Narcissism, ideology, delusion: what’s motivating lone wolf attackers?
13 Oct 2016|

Lone wolf attacks are nothing new, but they’ve become more common and increasingly harder to predict over the past 12 months. The threat picture is disparate; some plots show evidence of external direction and coordination, others of collaboration with contacts abroad, while some are one person attacks. For the authorities, a major concern is the low-level of sophistication needed to plan an attack that requires barely any funding, little knowledge of sites and venues, and only rudimentary weapons such as kitchen knives, home-made explosives or motor vehicles. These low barriers to entry have contributed towards copycat attacks.

The profiles of recent attackers and their connection to their purported organisation have called into question our understanding of lone actor terrorist attacks, and how they should be responded to. We need to better understand how these different types of attacks are triggered and how to identify key factors that can prevent similar attacks.

Lone wolf attackers are very different from those participating in organised or directed terrorist cells. Charlie Hebdo, Paris, Brussels, Istanbul and Ankara bombs can all be described as directed attacks. Man Haron Monis (Sydney), Omar Mateen (Florida), Thomas Mair (Yorkshire), Anders Breivik (Oslo), Mohamed Lahouaiej Bouhlel (Nice), Ihsas Khan (Minto)—to name but a few—were all lone actors, and probably not part of a wider cell in their countries.

Directed attacks have been more lethal (PDF). The perpetrators appeared to be working together, demonstrating a strong network of committed radicals across the cities. Unlike lone actors, they possess relevant training, access to materials and in-depth knowledge of how to operate lethal weaponry. In the Paris and Brussels cases, the attackers were previously known to the authorities for various degrees of criminality. The fact that they weren’t considered priority cases raises concern over who the authorities are focused on, and perhaps warrants re-examination.

Clearly there’s no specific profile of a terrorist. Moreover, the degree to which an attacker is politically or ideologically motivated should be reflected in our response to the incident. All the lone actors named above appear to have been motivated by a mixture of political and personal grievances, sometimes combined with possible mental health issues. Some were fascinated with mass murder, some with the myths of jihadi heroism, and some fuelled by anger at Western foreign policies. So it’s difficult to draw a clear line between those using terrorism to air grievances and anger and those who are fully radicalised and committed to a particular ideology or cause. It’s just as important to unpack the motivations behind an attack as it is to respond to it, for this might help identify how to strengthen authorities’ approaches towards preventing future incidents.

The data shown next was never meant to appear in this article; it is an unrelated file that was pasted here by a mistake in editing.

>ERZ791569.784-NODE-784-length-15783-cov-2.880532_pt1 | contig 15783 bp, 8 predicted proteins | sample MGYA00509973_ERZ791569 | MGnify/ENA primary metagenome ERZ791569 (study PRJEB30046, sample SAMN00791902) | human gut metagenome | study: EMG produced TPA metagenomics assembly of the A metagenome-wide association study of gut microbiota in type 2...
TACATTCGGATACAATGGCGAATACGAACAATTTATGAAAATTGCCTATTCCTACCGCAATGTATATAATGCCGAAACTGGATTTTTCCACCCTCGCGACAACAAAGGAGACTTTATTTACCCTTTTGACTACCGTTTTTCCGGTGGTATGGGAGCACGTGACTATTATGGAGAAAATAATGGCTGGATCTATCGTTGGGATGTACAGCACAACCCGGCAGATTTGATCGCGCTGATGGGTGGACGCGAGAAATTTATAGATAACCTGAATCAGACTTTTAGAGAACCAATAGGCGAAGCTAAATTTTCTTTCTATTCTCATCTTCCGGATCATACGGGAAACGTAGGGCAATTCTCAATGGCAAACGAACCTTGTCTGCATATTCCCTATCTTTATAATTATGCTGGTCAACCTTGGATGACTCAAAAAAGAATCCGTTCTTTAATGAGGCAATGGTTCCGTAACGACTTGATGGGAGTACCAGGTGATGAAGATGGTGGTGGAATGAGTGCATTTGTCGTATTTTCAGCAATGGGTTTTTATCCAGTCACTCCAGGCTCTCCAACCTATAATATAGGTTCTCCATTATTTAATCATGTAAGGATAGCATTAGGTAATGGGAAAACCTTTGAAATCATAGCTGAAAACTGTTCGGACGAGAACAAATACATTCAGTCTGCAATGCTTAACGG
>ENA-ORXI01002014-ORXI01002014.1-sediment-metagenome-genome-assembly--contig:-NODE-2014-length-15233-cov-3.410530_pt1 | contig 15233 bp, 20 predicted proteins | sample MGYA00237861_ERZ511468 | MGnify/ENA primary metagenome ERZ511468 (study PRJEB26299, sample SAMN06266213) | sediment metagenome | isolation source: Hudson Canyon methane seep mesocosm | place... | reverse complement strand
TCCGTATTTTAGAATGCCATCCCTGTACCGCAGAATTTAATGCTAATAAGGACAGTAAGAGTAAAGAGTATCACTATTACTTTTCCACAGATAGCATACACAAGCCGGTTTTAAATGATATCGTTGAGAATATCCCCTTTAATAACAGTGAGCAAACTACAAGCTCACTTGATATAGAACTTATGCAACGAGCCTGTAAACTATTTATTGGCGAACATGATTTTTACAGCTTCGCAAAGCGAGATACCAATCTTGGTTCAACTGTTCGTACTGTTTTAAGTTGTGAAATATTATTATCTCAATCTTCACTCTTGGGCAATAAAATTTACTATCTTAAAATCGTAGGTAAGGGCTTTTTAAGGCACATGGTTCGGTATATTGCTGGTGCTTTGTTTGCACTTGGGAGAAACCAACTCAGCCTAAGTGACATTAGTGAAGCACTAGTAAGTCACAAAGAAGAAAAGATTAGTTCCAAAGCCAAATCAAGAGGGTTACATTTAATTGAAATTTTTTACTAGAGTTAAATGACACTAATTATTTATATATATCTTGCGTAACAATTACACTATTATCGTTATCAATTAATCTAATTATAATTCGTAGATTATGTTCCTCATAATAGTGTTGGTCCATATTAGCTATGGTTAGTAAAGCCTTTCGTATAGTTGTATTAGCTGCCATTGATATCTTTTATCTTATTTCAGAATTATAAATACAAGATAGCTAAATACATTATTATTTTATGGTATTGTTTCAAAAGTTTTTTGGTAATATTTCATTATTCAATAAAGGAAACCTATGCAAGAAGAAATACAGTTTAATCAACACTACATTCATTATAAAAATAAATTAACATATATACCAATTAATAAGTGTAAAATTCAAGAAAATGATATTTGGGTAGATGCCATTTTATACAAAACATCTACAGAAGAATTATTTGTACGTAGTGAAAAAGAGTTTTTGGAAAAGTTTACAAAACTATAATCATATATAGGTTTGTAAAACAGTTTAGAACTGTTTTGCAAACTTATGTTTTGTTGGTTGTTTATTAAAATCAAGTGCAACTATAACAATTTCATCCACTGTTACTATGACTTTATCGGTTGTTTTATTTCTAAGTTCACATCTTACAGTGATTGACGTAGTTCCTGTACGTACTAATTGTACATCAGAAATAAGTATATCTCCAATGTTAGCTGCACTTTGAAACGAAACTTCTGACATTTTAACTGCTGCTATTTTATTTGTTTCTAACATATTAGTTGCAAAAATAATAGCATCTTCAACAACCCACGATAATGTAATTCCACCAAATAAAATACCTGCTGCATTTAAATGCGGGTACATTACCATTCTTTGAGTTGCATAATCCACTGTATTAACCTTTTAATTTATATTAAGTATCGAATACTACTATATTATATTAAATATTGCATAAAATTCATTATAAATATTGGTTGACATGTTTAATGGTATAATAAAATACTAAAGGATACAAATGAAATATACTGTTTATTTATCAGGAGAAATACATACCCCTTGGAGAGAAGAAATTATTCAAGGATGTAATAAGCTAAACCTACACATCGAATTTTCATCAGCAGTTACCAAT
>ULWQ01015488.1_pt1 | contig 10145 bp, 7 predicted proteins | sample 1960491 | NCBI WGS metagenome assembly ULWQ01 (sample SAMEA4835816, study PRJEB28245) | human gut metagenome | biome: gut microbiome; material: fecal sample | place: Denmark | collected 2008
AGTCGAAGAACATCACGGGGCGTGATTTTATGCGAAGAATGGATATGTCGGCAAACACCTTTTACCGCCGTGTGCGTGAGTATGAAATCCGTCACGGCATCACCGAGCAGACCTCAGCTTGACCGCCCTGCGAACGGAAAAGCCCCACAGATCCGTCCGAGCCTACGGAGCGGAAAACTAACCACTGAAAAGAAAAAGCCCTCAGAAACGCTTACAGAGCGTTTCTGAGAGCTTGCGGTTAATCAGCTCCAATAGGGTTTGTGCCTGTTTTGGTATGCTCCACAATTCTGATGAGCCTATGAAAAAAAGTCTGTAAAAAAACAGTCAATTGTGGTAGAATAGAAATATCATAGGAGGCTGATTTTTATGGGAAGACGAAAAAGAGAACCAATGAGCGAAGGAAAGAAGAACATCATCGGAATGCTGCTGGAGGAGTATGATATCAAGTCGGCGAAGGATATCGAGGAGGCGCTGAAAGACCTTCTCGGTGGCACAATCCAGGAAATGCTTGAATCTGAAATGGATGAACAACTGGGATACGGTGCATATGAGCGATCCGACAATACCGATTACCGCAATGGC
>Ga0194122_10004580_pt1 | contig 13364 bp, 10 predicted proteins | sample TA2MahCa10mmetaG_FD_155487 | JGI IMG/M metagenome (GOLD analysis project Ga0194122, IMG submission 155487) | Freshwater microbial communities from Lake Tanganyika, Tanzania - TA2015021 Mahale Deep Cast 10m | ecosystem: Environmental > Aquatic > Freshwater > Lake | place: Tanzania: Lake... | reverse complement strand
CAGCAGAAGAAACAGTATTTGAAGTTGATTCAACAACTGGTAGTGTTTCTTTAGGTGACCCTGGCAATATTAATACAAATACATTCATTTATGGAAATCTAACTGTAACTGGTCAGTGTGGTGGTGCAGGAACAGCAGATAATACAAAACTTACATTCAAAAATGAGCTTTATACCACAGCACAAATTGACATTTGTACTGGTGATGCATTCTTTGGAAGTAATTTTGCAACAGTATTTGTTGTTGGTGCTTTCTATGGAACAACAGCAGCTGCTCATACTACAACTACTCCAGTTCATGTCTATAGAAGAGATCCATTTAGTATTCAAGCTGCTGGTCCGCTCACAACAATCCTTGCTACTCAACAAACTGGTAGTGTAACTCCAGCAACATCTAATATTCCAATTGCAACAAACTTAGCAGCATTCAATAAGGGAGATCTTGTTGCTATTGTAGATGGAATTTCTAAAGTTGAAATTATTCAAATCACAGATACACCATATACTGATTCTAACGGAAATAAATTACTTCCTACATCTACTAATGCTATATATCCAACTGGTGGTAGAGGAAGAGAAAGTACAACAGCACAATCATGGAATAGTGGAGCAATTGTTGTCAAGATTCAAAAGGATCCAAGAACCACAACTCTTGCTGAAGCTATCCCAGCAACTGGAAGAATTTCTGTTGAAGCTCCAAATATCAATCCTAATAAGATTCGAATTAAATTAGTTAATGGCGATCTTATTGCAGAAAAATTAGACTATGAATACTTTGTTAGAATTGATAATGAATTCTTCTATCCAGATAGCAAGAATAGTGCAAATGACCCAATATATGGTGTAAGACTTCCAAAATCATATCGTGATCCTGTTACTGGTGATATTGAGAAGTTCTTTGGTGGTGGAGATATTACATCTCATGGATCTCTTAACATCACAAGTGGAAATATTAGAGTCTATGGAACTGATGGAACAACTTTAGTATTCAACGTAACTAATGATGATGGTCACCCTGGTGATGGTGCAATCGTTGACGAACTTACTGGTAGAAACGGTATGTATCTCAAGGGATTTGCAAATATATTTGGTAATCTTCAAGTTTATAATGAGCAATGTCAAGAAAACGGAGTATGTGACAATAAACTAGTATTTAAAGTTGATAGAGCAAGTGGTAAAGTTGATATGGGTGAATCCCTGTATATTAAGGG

For example, the appeal of ‘jihadi cool’ provides an incentive for an individual to morph into the hero figure portrayed in ISIS propaganda. That has enabled lonely, angry and volatile individuals to attach their grievances to a bigger cause, and then to seek retribution whilst attaining grandeur and status. Testimonies from friends, diary entries, internet search histories and galleries of selfies, suggest perpetrators closer to narcissistic adolescents than radical followers of a faith to which they pledge their souls.

Man Haron Monis is a clear example of an individual with a great propensity to showcase himself as being part of something bigger and greater than his reality. His actions prior to December 2014 exposed him as a relentless attention seeker who conflated his personal grievances with his view of the heavenly glow of Islam. The performative nature of his protests unfortunately culminated in the Lindt Café siege. Similarly, Omar Mateen pledged allegiance to Hezbollah during his 911 call, exhibiting not only his confusion about what he was doing, but also demonstrating the incoherent nature of these attacks. Lahouaiej Bouhlel was notoriously promiscuous, irreligious, and only recently interested in radical Islam. Jessica Stern’s research found that often the attacker starts out feeling humiliated and angry that they are viewed as second class. It validates their desire to take on a new identity, often on behalf of a purported spiritual cause; ‘the weak become strong…rage turns into conviction.’

Those individuals exhibit delusions of grandeur and elevated personal grievance, with a willingness to exploit others supported by a sense of entitlement. An ideology such as jihadism is one that lends itself to this narrative and becomes an enabler to justify the narcissist’s actions to the point of violent extremism. Narcissism becomes deadly when destructive impulses are transformed into noble, moral acts.

Rather than being ideologically committed to the cause, the current wave of lone actors is motivated by the ease with which they can attain a symbolic status, justifying an attack by attaching it to a wider cause. It works for both parties; not only does it give the attacker more perceived individual importance,  it also adds to the perceived influence of the organisation as more dangerous and more of a threat through racking up numbers of attacks.

Trying to thwart unpredictable attacks is complex and challenging for authorities. Distinguishing between lone attackers who are deeply committed to the ideology of their chosen organisation and those who are franchising the organisation to exorcise personal demons is important, so we don’t contribute to the propaganda being disseminated. Waiting for, and expecting, terrorist organisations to claim an event may unduly—and paradoxically—give a longer lease of life to both the organisation and the perpetrator.